Mortgage security: rights and responsibilities
What is mortgage security?
All mortgage loans are secured by real property (or in Quebec, an immovable), such as a house. This means that a “charge” (or “hypothec” in Quebec) is registered against your property in the applicable province or territory and it gives the lender certain rights, including the right to sell the property if the loan is not repaid as agreed.
What is the voluntary commitment on mortgage security?
As of September 1, 2014, banks that offer residential mortgage loans and that are members of the Canadian Bankers Association have agreed to adopt a voluntary Commitment to Provide Information on Mortgage Security.
Banks that have adopted the Commitment have agreed to provide the following information about mortgage security by these dates:
- September 1, 2014: general information on banks’ websites
- November 30, 2014: general information available in branches and points of service and on request
- January 31, 2015: specific information before or at the time you enter into the mortgage loan agreement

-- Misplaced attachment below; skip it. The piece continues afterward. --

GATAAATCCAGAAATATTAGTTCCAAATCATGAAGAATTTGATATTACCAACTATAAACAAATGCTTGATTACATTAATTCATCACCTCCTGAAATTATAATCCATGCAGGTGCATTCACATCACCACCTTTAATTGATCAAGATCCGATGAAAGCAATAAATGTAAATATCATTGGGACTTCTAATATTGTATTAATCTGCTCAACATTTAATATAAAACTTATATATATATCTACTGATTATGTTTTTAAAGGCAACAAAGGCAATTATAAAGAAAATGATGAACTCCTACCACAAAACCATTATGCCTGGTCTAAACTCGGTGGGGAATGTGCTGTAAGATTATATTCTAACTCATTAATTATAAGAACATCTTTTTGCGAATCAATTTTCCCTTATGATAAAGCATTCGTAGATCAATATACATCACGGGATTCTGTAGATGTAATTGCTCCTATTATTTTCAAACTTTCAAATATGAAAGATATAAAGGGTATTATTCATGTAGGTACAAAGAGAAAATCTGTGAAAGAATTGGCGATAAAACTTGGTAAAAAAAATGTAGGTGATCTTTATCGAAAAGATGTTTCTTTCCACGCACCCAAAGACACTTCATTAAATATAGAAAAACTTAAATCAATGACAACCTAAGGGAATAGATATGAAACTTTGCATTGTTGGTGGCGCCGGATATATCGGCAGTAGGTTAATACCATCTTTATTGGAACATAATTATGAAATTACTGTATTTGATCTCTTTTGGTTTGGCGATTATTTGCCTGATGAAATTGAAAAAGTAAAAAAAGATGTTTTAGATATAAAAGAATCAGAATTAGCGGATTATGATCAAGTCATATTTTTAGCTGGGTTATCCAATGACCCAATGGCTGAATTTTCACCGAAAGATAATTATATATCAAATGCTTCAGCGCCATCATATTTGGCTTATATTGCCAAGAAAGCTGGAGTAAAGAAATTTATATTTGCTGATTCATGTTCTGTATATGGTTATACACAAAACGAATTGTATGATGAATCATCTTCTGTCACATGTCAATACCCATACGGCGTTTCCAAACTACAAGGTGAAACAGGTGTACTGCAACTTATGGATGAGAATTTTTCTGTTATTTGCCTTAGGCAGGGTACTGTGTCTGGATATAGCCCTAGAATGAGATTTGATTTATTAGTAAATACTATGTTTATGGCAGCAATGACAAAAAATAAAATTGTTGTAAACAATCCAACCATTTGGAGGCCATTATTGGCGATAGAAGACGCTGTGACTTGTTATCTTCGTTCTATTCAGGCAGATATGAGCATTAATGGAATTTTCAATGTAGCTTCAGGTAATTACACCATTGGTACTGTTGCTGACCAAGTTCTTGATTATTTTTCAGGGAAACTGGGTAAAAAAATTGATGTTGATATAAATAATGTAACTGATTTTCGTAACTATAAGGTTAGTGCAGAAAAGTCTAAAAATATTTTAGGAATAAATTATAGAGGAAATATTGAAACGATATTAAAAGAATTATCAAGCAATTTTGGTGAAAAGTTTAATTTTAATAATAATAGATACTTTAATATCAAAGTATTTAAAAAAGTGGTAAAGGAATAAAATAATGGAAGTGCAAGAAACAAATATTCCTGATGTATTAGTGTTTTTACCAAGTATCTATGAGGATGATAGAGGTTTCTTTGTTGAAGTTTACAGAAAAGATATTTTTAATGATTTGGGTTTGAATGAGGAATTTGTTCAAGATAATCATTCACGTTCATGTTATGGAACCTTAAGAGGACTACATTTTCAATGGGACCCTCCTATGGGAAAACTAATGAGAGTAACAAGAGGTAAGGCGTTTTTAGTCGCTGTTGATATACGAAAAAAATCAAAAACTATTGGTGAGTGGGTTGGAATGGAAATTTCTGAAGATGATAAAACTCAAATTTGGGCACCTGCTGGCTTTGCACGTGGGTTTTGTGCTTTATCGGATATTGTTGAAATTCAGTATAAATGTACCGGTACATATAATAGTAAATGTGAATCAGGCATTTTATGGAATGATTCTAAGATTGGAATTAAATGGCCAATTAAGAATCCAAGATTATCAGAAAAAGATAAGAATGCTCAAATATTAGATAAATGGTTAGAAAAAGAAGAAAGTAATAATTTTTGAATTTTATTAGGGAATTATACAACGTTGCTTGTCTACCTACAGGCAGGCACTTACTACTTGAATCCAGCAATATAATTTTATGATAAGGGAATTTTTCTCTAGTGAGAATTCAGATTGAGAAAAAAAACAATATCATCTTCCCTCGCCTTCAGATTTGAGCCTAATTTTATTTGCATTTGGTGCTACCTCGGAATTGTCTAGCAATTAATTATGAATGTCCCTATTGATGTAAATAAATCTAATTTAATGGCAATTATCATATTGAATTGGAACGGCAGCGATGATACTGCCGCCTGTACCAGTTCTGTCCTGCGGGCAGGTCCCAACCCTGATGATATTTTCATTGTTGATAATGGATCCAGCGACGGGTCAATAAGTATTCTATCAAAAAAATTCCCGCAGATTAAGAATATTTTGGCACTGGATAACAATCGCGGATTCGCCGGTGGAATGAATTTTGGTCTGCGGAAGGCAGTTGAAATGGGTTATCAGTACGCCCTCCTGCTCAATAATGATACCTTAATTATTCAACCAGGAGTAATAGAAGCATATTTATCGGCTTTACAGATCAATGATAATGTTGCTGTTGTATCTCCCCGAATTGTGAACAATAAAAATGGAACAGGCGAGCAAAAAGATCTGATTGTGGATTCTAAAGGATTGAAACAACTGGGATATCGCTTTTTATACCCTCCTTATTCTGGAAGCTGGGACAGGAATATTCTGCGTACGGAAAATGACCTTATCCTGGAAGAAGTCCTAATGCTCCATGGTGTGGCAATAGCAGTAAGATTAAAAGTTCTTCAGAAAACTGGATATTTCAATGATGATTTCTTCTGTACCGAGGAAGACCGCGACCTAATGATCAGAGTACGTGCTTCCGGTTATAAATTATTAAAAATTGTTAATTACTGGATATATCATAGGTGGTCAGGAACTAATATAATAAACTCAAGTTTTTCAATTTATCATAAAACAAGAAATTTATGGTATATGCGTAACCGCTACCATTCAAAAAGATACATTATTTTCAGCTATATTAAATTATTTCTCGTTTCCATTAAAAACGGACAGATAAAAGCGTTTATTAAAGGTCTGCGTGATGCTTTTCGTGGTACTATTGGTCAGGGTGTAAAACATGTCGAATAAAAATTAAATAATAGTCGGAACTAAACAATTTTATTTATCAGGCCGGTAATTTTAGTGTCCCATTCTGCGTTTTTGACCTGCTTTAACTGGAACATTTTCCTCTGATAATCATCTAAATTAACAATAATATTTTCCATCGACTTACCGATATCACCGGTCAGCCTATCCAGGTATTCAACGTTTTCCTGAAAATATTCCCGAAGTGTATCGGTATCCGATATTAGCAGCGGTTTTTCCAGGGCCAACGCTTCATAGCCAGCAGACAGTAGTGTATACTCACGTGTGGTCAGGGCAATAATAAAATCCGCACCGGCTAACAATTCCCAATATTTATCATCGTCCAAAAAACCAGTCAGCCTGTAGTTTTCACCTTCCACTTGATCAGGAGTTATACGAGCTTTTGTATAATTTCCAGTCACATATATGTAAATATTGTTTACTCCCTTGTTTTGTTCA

Banks will provide general comparative information to help you understand the differences between the types of mortgage security taken by a bank for residential mortgage loans. This can help you make an informed decision when choosing your mortgage lender and mortgage product.
Before or at the time you enter into the mortgage loan agreement, the bank will provide you with specific information about the security used for your mortgage loan.
The general and specific information will both cover:
- transferring or assigning the mortgage security to a new lender
- borrowing additional funds
- discharging the mortgage security
Banks will provide the information in a manner that is clear, simple and not misleading.
While you are shopping around for a mortgage, ask questions about the way the mortgage security will be registered—as a standard charge or as a collateral charge. Standard charges are also known as conventional charges, non-collateral charges, traditional charges, traditional residential mortgages, residential mortgages, deeds of hypothecary loan and retail mortgages.
Ask potential lenders about anything that is not clear to you.
Ask how the charge will be registered before you make a final decision so you have time to discuss the advantages or drawbacks of the different types of charges, and to choose the option that best suits your needs.
Before signing your mortgage agreement, you should read and understand the terms and conditions, including those related to mortgage security and the way the charge is registered.
FCAC monitors banks’ compliance with the voluntary Commitment to Provide Information on Mortgage Security. If you feel that a bank is not respecting its public commitment, contact the Financial Consumer Agency of Canada.
Report a problem or mistake on this page
- Date modified: